Lord Pannick said Jeremy Corbyn’s ‘shameful conduct encourages the release into the political atmosphere of a poison that is polluting our civil society’, adding: ‘No politician who tolerates, far less encourages, such a virus is fit for public office.’
For the Opposition, Lord Beecham said: ‘It’s especially troubling that there are people who are in denial about the problem, with some people in the party I joined 58 years ago refusing to accept it exists even when Jeremy Corbyn has, belatedly, recognised it and pledged to eliminate it.’
Lord Beecham said it wasn’t just a matter for Labour as all three major parties had encountered the problem to some degree.
There had been a rise in anti-Semitic incidents and ‘latterly a tidal wave of vile abuse and threats through social media,’ to which Jewish MPs had been subjected.
Communities and local government minister Lord Bourne of Aberystwyth paid tribute to Labour peers for showing ‘considerable courage’ in ‘rightly’ criticising the party’s leadership.
Lord Bourne said it was impossible to think the Labour party of Harold Wilson, Neil Kinnock and Tony Blair ‘would be where the Labour party is today’.
He said his criticism was not of the party itself but of the leadership, adding: ‘It is a problem that needs addressing quickly.’
Winding-up the time limited debate, the minister promised another debate on the issue in government time before Christmas.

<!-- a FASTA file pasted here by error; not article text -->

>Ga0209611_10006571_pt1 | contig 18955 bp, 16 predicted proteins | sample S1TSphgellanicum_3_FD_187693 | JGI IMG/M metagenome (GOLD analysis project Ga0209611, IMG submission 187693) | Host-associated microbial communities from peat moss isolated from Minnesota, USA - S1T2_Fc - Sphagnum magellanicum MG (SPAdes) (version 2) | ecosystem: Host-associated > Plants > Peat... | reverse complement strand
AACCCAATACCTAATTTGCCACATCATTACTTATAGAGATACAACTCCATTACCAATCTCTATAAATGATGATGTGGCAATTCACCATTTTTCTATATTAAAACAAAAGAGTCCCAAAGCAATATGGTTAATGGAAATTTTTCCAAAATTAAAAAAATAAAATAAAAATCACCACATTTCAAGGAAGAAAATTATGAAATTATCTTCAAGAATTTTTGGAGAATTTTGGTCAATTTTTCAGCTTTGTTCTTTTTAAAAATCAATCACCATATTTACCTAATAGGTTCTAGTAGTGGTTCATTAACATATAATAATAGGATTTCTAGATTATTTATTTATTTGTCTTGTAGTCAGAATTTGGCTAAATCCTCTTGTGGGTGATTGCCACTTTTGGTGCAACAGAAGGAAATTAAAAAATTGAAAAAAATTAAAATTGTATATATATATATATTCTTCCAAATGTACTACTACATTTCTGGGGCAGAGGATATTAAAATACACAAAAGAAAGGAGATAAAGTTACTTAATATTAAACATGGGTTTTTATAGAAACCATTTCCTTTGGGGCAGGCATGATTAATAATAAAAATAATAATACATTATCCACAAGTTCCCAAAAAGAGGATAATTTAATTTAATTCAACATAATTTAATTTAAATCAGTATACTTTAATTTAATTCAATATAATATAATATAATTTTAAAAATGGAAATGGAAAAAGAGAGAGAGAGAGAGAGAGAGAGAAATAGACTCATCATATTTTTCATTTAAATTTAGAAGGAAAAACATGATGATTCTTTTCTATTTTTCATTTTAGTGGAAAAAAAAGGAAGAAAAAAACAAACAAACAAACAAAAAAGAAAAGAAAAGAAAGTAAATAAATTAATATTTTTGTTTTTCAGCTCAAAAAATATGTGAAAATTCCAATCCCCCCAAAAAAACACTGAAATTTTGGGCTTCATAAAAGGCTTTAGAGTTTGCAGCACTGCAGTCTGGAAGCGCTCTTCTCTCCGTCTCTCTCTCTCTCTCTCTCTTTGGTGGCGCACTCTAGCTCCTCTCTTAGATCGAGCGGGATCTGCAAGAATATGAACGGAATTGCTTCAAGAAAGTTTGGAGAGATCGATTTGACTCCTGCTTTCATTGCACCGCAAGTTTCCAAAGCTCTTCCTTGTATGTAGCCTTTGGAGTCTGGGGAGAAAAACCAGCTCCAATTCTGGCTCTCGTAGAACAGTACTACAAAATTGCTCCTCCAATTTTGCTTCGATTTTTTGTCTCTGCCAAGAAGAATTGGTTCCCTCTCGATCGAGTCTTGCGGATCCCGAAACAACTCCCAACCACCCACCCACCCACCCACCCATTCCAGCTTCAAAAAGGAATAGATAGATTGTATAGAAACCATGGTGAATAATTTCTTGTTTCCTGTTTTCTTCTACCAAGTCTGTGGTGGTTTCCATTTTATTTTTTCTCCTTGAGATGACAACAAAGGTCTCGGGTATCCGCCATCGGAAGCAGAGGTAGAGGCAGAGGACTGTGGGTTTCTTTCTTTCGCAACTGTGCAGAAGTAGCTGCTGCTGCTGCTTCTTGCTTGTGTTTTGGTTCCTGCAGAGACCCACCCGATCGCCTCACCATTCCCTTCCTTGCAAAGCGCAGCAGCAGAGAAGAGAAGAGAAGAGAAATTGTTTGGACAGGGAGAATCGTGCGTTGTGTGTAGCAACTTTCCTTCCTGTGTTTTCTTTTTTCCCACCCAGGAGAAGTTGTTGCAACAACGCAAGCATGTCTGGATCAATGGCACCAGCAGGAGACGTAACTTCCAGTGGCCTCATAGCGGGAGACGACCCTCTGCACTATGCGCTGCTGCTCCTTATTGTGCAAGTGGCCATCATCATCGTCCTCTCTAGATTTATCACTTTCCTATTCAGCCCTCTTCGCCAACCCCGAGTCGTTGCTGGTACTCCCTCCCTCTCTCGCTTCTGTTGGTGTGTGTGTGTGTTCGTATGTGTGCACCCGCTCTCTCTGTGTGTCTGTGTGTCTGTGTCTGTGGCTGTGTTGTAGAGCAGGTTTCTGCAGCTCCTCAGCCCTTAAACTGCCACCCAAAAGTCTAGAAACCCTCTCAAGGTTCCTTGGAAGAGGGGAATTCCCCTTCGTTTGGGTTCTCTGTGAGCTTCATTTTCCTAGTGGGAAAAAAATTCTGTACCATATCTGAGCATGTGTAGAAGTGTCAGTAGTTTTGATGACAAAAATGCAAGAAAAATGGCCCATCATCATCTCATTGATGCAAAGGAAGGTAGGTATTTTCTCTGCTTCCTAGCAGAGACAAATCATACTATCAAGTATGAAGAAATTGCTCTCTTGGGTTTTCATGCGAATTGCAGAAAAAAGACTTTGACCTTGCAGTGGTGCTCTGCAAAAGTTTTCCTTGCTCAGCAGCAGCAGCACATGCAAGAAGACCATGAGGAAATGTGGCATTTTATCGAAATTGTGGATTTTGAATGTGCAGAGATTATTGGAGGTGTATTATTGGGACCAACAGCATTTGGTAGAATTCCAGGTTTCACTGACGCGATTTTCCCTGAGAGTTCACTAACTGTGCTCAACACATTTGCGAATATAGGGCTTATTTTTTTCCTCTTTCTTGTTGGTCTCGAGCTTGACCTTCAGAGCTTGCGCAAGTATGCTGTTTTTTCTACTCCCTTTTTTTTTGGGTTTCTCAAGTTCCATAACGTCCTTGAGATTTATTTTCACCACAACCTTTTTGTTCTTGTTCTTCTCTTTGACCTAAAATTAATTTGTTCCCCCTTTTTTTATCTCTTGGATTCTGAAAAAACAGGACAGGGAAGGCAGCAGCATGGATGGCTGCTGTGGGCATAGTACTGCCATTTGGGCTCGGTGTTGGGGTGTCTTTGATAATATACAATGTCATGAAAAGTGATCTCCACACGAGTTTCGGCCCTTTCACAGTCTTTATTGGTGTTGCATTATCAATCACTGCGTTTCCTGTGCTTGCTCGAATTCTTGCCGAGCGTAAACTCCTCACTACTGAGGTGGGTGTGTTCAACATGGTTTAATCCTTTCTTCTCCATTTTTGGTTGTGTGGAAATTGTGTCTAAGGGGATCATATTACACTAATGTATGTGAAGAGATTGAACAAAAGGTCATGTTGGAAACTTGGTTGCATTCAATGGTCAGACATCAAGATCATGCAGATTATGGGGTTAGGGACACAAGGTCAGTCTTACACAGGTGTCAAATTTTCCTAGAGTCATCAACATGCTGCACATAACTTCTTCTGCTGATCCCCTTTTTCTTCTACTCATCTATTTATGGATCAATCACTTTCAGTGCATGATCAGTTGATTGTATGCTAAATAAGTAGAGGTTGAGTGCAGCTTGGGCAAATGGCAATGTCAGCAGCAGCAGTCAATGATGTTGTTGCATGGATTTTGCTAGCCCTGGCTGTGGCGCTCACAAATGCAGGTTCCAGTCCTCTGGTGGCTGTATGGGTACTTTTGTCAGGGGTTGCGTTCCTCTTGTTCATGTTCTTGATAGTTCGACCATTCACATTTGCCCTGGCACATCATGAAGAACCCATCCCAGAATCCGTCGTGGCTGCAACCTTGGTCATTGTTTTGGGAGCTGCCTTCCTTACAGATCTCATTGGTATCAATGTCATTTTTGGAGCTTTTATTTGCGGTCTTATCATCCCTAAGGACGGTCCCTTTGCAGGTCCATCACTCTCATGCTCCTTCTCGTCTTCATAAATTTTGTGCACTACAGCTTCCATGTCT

Why is Labour’s new code of conduct on anti-Semitism so controversial?

The Labour anti-Semitism row erupted again after the party leadership refused to fully adopt the International Holocaust Remembrance Alliance’s (IHRA) definition.
The party’s code explicitly endorses the IHRA definition, but it omits four examples from the IHRA list:
– Accusing Jewish people of being more loyal to Israel than their home country;
– Claiming that Israel’s existence as a state is a racist endeavour;
– Requiring higher standards of behaviour from Israel than other nations; and
– Comparing contemporary Israeli policies to those of the Nazis.
Labour insisted that while the examples are not reproduced word-for-word, they are covered in the new code. 
But critics say the decision allows anti-Semitism to continue to fester.